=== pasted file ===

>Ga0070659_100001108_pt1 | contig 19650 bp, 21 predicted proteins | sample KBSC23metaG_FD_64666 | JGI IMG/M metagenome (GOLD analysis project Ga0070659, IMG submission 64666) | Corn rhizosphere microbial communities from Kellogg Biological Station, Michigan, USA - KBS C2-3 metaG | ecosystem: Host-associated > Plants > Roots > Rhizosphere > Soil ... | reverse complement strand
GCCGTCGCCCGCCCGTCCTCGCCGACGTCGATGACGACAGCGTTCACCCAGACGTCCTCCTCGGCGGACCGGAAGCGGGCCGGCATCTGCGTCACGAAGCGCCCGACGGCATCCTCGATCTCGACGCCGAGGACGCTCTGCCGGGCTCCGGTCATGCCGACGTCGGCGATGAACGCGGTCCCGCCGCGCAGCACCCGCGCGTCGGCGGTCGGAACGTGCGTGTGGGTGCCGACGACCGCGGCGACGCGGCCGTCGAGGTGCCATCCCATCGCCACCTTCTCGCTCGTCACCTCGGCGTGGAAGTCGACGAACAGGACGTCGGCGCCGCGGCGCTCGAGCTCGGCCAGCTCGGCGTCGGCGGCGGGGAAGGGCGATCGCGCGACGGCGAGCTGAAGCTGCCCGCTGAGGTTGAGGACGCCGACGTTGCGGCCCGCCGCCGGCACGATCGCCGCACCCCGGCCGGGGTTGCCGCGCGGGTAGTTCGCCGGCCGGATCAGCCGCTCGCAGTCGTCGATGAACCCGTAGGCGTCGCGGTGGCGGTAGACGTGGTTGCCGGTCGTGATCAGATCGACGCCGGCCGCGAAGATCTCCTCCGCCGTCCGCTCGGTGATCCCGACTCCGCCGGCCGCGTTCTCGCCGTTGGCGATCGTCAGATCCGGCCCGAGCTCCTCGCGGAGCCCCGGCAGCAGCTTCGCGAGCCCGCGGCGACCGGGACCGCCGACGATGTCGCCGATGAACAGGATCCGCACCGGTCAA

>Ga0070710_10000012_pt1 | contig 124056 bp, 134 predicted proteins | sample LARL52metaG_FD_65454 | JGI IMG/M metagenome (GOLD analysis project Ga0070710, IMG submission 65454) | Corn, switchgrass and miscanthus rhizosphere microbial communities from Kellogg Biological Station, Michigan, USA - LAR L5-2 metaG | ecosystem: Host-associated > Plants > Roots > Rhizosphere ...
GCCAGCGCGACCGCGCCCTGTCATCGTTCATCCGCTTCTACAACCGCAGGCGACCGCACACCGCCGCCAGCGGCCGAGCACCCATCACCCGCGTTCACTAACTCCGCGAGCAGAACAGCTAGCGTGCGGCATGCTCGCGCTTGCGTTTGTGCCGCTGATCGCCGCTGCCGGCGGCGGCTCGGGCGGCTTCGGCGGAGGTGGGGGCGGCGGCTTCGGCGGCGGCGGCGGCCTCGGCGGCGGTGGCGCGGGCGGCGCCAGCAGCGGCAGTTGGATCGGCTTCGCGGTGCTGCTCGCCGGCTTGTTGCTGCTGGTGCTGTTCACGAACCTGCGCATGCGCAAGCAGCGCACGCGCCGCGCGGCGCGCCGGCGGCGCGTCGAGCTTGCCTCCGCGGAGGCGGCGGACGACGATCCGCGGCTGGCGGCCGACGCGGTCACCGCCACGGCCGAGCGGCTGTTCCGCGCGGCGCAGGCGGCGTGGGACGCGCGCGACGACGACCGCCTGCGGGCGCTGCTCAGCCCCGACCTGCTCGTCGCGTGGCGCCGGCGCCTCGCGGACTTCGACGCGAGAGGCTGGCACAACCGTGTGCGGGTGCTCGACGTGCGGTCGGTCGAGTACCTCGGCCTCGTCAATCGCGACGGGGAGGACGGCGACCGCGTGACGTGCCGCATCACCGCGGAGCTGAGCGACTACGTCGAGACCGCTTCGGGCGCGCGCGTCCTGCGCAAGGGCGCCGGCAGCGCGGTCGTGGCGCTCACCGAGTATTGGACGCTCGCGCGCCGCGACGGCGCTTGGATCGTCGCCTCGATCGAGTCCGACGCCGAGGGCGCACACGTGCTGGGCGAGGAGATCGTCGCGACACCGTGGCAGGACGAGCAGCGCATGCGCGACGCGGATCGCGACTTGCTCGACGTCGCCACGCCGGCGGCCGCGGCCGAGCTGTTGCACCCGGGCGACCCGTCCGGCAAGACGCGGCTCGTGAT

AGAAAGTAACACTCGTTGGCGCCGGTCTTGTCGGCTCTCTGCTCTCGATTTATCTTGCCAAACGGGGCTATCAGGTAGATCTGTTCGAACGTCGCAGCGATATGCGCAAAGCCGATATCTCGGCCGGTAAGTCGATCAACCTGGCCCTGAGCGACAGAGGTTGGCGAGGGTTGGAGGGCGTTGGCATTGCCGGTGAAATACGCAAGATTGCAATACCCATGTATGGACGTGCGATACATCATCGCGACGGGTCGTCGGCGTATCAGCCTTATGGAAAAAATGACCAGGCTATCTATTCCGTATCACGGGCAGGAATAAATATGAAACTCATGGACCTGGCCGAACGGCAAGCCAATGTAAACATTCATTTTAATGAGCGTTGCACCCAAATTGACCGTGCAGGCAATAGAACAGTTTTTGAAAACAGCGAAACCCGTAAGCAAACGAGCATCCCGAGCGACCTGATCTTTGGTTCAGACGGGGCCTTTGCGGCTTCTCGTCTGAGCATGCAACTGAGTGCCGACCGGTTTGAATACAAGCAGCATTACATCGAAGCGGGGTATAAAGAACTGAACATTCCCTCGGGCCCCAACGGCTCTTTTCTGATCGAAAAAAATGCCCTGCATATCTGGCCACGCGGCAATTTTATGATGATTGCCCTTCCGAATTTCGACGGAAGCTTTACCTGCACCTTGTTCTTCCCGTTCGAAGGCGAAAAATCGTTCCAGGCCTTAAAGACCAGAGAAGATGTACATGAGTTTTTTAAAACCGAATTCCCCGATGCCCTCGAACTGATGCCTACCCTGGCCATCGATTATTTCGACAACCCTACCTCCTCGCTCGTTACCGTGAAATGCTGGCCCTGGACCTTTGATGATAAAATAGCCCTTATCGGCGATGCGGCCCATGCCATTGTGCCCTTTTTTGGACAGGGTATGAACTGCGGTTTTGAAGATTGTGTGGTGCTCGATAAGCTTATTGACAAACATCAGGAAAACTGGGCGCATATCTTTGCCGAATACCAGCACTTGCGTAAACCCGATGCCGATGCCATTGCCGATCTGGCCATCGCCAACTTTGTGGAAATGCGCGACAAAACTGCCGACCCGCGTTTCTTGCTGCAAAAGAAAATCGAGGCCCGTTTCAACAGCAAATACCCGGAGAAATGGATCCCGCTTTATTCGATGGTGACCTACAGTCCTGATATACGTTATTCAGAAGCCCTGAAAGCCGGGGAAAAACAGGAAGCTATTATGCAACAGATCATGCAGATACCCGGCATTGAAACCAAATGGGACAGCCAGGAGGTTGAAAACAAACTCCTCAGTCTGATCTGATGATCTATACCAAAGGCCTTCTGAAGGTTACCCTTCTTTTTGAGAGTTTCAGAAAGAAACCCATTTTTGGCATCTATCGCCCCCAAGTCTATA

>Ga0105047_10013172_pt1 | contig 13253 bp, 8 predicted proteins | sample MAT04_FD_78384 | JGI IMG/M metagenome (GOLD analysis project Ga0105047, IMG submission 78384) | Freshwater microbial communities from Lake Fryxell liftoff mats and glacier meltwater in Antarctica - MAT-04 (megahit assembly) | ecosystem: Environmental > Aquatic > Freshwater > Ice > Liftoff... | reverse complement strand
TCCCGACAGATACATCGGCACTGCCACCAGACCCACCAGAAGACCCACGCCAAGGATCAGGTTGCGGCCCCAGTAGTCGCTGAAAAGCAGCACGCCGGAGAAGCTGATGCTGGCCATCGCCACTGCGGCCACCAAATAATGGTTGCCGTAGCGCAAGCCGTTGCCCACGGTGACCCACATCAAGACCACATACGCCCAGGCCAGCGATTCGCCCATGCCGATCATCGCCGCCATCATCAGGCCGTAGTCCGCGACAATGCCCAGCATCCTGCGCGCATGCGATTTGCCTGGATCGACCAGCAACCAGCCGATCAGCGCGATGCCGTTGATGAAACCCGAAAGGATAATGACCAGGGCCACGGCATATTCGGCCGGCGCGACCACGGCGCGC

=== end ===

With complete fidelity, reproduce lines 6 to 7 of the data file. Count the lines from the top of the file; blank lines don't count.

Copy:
>Ga0105047_10013172_pt1 | contig 13253 bp, 8 predicted proteins | sample MAT04_FD_78384 | JGI IMG/M metagenome (GOLD analysis project Ga0105047, IMG submission 78384) | Freshwater microbial communities from Lake Fryxell liftoff mats and glacier meltwater in Antarctica - MAT-04 (megahit assembly) | ecosystem: Environmental > Aquatic > Freshwater > Ice > Liftoff... | reverse complement strand
TCCCGACAGATACATCGGCACTGCCACCAGACCCACCAGAAGACCCACGCCAAGGATCAGGTTGCGGCCCCAGTAGTCGCTGAAAAGCAGCACGCCGGAGAAGCTGATGCTGGCCATCGCCACTGCGGCCACCAAATAATGGTTGCCGTAGCGCAAGCCGTTGCCCACGGTGACCCACATCAAGACCACATACGCCCAGGCCAGCGATTCGCCCATGCCGATCATCGCCGCCATCATCAGGCCGTAGTCCGCGACAATGCCCAGCATCCTGCGCGCATGCGATTTGCCTGGATCGACCAGCAACCAGCCGATCAGCGCGATGCCGTTGATGAAACCCGAAAGGATAATGACCAGGGCCACGGCATATTCGGCCGGCGCGACCACGGCGCGC